The Film & History conference is an annual gathering of scholars who present the latest in research on the intersection of film and history. For several years now, Trinity Classics professors Dr. Meredith Safran and Dr. Vincent Tomasso have attended the conference and presented their work. In addition to giving talks, for the last three years Dr. Safran has also organized the classical antiquity area, a thematically-linked set of panels that typically number around 10!
The theme for this year’s conference was “home.” Dr. Safran examined this theme in Virgil’s epic poem the Aeneid and in the science-fiction television series Battlestar Galactica. She argued that both Aeneas’ Trojans and Battlestar Galactica‘s Colonials must deal with the destruction of their homes in ways that reveal continuities between the two narratives. We’re looking forward to hearing more about Dr. Safran’s ideas when her book about the Aeneid and Battlestar Galactica is published soon!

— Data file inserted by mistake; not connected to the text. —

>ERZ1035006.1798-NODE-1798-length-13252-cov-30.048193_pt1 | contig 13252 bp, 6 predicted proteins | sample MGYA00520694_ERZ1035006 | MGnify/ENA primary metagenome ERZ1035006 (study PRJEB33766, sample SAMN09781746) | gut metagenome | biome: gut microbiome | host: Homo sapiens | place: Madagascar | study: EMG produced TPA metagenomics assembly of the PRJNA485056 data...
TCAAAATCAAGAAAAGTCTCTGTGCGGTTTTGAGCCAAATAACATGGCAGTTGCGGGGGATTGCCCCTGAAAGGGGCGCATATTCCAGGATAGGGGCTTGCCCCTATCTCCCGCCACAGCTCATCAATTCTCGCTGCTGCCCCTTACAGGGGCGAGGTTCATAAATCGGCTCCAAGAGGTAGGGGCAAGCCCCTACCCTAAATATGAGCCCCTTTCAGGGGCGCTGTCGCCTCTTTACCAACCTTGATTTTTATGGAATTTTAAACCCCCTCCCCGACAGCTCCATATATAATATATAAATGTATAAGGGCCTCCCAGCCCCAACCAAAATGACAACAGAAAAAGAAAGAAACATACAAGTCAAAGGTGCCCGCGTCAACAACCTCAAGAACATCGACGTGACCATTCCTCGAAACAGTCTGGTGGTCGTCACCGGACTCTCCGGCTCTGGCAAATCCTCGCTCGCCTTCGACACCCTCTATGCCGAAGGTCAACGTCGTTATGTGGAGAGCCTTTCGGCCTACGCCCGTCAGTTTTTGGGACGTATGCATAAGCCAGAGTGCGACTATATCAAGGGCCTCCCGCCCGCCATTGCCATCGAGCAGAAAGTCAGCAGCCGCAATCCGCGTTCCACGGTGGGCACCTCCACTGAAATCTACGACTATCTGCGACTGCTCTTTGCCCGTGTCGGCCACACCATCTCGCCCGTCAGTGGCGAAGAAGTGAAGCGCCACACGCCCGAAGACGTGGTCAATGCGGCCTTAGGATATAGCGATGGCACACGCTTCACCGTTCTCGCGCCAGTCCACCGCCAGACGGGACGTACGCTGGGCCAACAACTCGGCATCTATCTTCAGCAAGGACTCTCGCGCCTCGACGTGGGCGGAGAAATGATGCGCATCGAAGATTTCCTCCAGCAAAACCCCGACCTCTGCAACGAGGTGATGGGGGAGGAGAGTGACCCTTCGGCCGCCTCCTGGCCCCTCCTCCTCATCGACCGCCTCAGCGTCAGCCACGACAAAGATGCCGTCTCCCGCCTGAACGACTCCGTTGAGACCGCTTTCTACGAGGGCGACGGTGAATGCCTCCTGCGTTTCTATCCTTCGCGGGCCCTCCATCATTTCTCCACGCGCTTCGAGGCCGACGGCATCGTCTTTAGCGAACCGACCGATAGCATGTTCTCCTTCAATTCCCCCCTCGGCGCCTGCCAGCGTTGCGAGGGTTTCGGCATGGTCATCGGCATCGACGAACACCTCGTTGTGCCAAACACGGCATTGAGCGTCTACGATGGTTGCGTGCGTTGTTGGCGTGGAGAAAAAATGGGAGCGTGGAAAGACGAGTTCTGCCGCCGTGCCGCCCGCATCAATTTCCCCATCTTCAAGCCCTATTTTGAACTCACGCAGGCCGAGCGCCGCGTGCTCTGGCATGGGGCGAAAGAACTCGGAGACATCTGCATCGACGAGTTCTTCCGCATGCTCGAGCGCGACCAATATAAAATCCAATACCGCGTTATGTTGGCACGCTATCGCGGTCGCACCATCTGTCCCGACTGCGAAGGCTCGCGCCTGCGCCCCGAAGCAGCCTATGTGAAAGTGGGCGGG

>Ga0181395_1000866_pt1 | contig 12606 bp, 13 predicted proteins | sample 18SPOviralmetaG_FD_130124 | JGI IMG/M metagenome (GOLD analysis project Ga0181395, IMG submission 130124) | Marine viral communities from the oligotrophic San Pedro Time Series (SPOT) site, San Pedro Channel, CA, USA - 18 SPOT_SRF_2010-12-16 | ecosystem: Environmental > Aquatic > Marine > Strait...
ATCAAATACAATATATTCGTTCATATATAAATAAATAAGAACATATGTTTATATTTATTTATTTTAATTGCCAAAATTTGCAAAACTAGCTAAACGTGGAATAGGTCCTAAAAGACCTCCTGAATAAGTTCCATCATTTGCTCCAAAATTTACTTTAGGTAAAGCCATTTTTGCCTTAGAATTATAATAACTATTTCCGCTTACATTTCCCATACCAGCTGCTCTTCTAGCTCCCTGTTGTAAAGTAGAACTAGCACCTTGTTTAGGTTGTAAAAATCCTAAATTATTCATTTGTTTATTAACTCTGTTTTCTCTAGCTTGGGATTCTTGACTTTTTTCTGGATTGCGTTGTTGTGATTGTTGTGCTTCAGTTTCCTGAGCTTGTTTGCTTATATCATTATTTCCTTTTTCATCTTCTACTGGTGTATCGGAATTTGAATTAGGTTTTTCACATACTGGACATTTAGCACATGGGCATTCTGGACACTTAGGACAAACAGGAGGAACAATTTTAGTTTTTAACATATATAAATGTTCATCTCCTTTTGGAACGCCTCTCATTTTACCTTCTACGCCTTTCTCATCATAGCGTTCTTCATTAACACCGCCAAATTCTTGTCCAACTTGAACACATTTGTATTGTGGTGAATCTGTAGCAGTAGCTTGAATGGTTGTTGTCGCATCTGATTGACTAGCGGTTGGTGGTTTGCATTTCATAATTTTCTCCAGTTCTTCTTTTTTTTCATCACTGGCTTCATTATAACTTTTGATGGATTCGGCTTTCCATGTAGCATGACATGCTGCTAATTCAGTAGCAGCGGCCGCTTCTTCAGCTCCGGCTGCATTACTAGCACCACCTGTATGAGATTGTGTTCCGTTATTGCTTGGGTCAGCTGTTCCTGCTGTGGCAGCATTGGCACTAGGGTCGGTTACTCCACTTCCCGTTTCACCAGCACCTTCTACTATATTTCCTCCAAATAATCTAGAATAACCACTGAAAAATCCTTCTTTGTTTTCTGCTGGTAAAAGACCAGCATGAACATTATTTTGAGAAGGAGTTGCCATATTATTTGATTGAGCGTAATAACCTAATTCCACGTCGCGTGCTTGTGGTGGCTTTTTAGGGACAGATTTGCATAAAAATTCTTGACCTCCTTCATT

Dr. Tomasso used the theme of “home” to examine how the 2017 film Wonder Woman erases the title character’s connections to the United States. Dr. Tomasso demonstrated how these links were prominent and explicit in the 1941 version of Wonder Woman, as well as how the film went out of its way to problematize American identity. Dr. Tomasso connected these changes to evolving ideas about the United States’ connection with classical antiquity.
Every year, publishers set up a table at the conference with books about the subject area available for purchase. This year, A Companion to Ancient Greece and Rome on Screen (Blackwell 2017) was available. Dr. Safran has written a chapter for that book, entitled, “Greek Tragedy as Theater in Screen Media,” which examines how films adapt ancient Greek tragedies, such as Julie Taymor’s 1992 film version of Sophocles’ fifth-century BCE Oedipus the King.
So long for now, Wisconsin! See you next year!